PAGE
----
1. Core arrives at laboratory in plastic sleeves.
2. Core samples are placed in freezer @ -25oC for 48 hours.
3. Cores are X-rayed (X-Radiography).
- Determine/record what depth oil sands are located.
- Map the characteristics of reservoir (depth description).
4. Frozen core is cut into 1 meter sections and cut in 1/2 widths, one 1/2 goes on for analysis the other is returned to the freezer.
5. Core samples are visually examined in the viewing area and under UV light.
6. Dean & Stark analysis is done on core strip.
- Testing for fluid saturation in core sample.
- Distillation is used to determine the water content and the oil content of the sample.
- A solvent (toluene) and heat are used to separate the oil, water and solids (sand).
- The oil content is calculated by the difference of water, and solids removed from the total weight after extracting and drying the oil residue (bitumen).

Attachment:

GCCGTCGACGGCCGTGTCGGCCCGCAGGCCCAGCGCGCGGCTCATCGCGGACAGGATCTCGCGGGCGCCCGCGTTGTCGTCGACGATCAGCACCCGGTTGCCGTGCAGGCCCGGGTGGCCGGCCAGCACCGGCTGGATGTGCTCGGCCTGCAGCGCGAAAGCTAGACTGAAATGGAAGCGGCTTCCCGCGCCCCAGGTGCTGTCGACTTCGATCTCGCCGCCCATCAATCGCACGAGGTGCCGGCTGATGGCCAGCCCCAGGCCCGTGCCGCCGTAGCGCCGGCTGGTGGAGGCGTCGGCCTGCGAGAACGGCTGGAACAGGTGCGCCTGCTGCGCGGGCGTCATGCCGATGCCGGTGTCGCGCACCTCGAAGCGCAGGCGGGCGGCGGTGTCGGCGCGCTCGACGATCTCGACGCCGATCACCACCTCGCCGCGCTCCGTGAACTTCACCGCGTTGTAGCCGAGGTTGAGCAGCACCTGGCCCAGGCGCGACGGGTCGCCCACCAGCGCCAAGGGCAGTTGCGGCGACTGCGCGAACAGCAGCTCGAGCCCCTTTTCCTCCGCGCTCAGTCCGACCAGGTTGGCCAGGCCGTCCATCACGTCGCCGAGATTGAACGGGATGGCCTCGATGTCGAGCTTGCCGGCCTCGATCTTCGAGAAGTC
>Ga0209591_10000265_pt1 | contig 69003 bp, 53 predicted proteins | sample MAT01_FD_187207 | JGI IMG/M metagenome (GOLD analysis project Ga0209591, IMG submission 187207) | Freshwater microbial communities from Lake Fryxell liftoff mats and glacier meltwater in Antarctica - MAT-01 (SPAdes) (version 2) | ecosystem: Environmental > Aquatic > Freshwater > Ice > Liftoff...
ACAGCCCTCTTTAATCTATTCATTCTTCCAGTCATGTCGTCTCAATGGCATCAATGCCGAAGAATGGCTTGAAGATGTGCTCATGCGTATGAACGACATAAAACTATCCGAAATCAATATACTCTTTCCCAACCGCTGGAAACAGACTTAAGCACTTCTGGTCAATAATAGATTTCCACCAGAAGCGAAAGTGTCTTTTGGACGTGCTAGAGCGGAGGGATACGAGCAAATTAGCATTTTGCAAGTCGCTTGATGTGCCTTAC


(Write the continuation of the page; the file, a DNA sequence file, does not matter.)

7. Plugs are cut from cores samples and wrapped in Teflon sleeves for examining samples for permeability (the rate that a known fluid can flow through solids) and porosity (the size of the pores in the solids). This analysis is done under conditions simulating reservoir conditions. This information helps to determine the best recovery technique for a reservoir or if a reservoir is worth recovering at all.
8. Grain density is measured to give geologists a better idea of the characteristics of a reservoir.
- Old technology is sieving solids (sand) with wire mesh screens.
- New technology is analysis under an electron microscope.
9. Thin section slides (30 microns thick) are prepared to give another picture of the particle size distribution, porosity, etc. of a core sample. These slides give geologists information about the reservoir.
10. Environmental studies are also done to monitor the impact of the well on the land site.